Even homeless people use systems

Back when I was living in my car, one of the biggest daily challenges was finding a new place to park each night in order to sleep.

Since I still had to show up for work each day, it was important for me to stay within a reasonable proximity to my office each night. I also needed to be fairly close each morning to a 24-Hour Fitness location, since this was where I would shower every morning.

Within these geographical restrictions, there were also other concerns, particularly the police. I had to park overnight in areas where a vehicle wouldn’t be viewed as out of place, so that local residents and passing patrol officers wouldn’t see my vehicle as suspicious and come looking in windows. Of course, I also had a desire to stay away from rough parts of town, for my own safety.

What all this created was the necessity for a set of rules — a checklist — for evaluating parking spots for the night. After a few weeks with a significant amount of lost sleep, certain patterns started to emerge. For example, working class neighborhoods tend to have far more vehicles parked on the street overnight, making it easier to blend in. Locations with dead end streets have lower through traffic, but residential cul-de-sacs have more vigilant neighbors and more police patrols. Ideal locations tended to be on the streets behind high-traffic commercial areas and their adjacent working class neighborhoods.

These observations, along with many other factors, went into my written parking spot evaluation checklist. I also had other written checklists for other aspects of my life, such as a weekly vehicle evaluation checklist to go through and verify that, from the outside looking in, my vehicle didn’t obviously look lived in.

On occasion, particularly in Boulder, CO, I would speak to another person that was more obviously living in their vehicle, and it would come out that they, too, used various types of systems for determining where to park, maintaining personal hygiene, cooking meals, etc. When you live in a tiny space, and your lifestyle is technically illegal, it’s a necessity to plan ahead for things that you don’t give a second thought to when you live in a house or apartment.

Systems can give structure to an unpleasant situation, and make the situation more workable, less chaotic. Systems also introduce efficiency. For example, the use of my parking spot checklist prevented me from wasting gas by driving around for hours and hours, which I just didn’t have the money to do at the time.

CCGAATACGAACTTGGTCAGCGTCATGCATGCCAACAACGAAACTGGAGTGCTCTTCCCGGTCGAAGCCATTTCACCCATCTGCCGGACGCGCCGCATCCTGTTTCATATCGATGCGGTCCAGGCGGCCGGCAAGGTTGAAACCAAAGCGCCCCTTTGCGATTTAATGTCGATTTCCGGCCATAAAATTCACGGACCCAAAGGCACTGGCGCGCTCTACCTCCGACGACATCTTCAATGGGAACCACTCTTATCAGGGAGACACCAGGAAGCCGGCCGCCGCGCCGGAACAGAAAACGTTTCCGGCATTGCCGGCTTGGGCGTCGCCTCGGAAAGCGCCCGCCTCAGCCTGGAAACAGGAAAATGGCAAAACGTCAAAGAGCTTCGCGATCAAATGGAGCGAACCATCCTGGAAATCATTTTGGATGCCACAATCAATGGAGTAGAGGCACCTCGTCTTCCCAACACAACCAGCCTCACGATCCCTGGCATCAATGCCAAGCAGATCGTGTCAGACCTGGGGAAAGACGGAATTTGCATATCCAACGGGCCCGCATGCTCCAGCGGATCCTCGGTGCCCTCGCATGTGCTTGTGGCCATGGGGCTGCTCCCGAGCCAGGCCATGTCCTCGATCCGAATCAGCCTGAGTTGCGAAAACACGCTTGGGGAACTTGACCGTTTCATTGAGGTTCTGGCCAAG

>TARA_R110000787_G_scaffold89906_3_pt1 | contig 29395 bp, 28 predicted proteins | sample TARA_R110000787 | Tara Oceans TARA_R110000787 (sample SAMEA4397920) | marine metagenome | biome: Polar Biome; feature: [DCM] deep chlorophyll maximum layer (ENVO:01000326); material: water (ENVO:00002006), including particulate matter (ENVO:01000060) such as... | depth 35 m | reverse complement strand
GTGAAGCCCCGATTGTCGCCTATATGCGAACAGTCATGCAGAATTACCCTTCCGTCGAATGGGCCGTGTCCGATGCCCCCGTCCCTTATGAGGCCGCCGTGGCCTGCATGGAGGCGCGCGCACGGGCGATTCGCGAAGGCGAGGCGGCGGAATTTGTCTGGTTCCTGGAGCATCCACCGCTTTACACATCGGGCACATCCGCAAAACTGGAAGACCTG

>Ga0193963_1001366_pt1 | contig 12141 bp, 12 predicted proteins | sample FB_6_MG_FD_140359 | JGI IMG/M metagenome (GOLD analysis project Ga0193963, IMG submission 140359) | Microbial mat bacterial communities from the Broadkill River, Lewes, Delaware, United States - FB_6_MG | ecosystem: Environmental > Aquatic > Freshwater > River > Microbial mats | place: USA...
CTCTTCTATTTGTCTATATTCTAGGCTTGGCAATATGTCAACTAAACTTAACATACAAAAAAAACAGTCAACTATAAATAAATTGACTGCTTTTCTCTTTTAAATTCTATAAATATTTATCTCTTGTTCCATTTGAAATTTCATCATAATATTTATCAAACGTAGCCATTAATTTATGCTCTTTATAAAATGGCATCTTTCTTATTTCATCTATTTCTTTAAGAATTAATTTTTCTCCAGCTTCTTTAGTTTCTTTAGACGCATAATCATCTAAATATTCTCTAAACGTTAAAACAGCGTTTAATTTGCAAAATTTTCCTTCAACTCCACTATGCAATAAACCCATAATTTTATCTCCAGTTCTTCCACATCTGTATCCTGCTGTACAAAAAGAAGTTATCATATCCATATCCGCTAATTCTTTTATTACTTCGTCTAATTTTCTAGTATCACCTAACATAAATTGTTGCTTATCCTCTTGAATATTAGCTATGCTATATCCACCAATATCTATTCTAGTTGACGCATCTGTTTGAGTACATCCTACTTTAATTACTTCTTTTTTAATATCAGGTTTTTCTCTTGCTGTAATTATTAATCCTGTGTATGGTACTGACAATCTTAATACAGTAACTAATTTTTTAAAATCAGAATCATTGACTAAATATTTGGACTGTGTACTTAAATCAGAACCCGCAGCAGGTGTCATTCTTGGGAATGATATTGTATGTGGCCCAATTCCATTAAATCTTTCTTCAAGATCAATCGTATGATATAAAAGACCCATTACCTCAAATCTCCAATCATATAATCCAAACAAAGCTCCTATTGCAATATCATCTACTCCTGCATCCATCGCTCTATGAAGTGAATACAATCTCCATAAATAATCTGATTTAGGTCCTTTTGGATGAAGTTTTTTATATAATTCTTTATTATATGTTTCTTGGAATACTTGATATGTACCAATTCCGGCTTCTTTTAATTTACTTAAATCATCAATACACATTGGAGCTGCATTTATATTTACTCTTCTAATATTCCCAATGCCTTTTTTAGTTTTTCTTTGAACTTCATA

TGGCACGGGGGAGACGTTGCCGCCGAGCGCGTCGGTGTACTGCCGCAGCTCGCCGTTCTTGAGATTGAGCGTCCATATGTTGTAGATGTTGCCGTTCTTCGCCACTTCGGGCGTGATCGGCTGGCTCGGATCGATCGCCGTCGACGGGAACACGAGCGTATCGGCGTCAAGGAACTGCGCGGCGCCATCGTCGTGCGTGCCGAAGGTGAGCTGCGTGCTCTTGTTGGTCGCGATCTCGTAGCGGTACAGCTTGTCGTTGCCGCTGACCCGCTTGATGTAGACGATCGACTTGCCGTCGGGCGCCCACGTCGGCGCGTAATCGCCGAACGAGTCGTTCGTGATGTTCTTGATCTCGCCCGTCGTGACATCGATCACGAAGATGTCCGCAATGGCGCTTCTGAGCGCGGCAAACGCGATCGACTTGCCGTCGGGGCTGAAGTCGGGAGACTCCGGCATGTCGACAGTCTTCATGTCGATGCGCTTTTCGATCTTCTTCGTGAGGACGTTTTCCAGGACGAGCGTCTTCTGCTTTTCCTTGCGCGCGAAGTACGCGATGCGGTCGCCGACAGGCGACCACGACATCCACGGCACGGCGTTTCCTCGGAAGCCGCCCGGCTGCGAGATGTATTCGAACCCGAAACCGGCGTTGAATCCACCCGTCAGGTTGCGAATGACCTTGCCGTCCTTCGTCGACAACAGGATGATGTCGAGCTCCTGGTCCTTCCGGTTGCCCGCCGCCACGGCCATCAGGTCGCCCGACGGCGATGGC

Systems work the same way in your tax practice. Rather than reinventing the wheel every day, systems make sure that things get done properly every time. Systems increase productivity, prevent mistakes, increase revenue, and decrease expenses. The use of procedures can directly impact your bottom line in very meaningful ways.

With tax season upon us, I encourage you to implement procedures within your office. You should have a written procedure for how clients are greeted when they arrive. You should have a written procedure for how the tax return interview is conducted, the paperwork flow of the return around your office, the return review process, etc. These procedures, based on written checklists, increase efficiency, allowing you to handle a higher client volume or have a smaller seasonal payroll for the same client volume. Systems literally put money in your pocket.

If you are a tax resolution practitioner and don’t already have a copy of the Tax Resolution Systems manual, I’d encourage you to order one today. It contains all of my checklists for running an efficient tax resolution practice, including the marketing and sales process, as well as case work and working with your professional network.

In my next post, I’ll be sharing with you the story of two very similar single-person CPA firms that have very different tax seasons based on their own actions before and during tax season.

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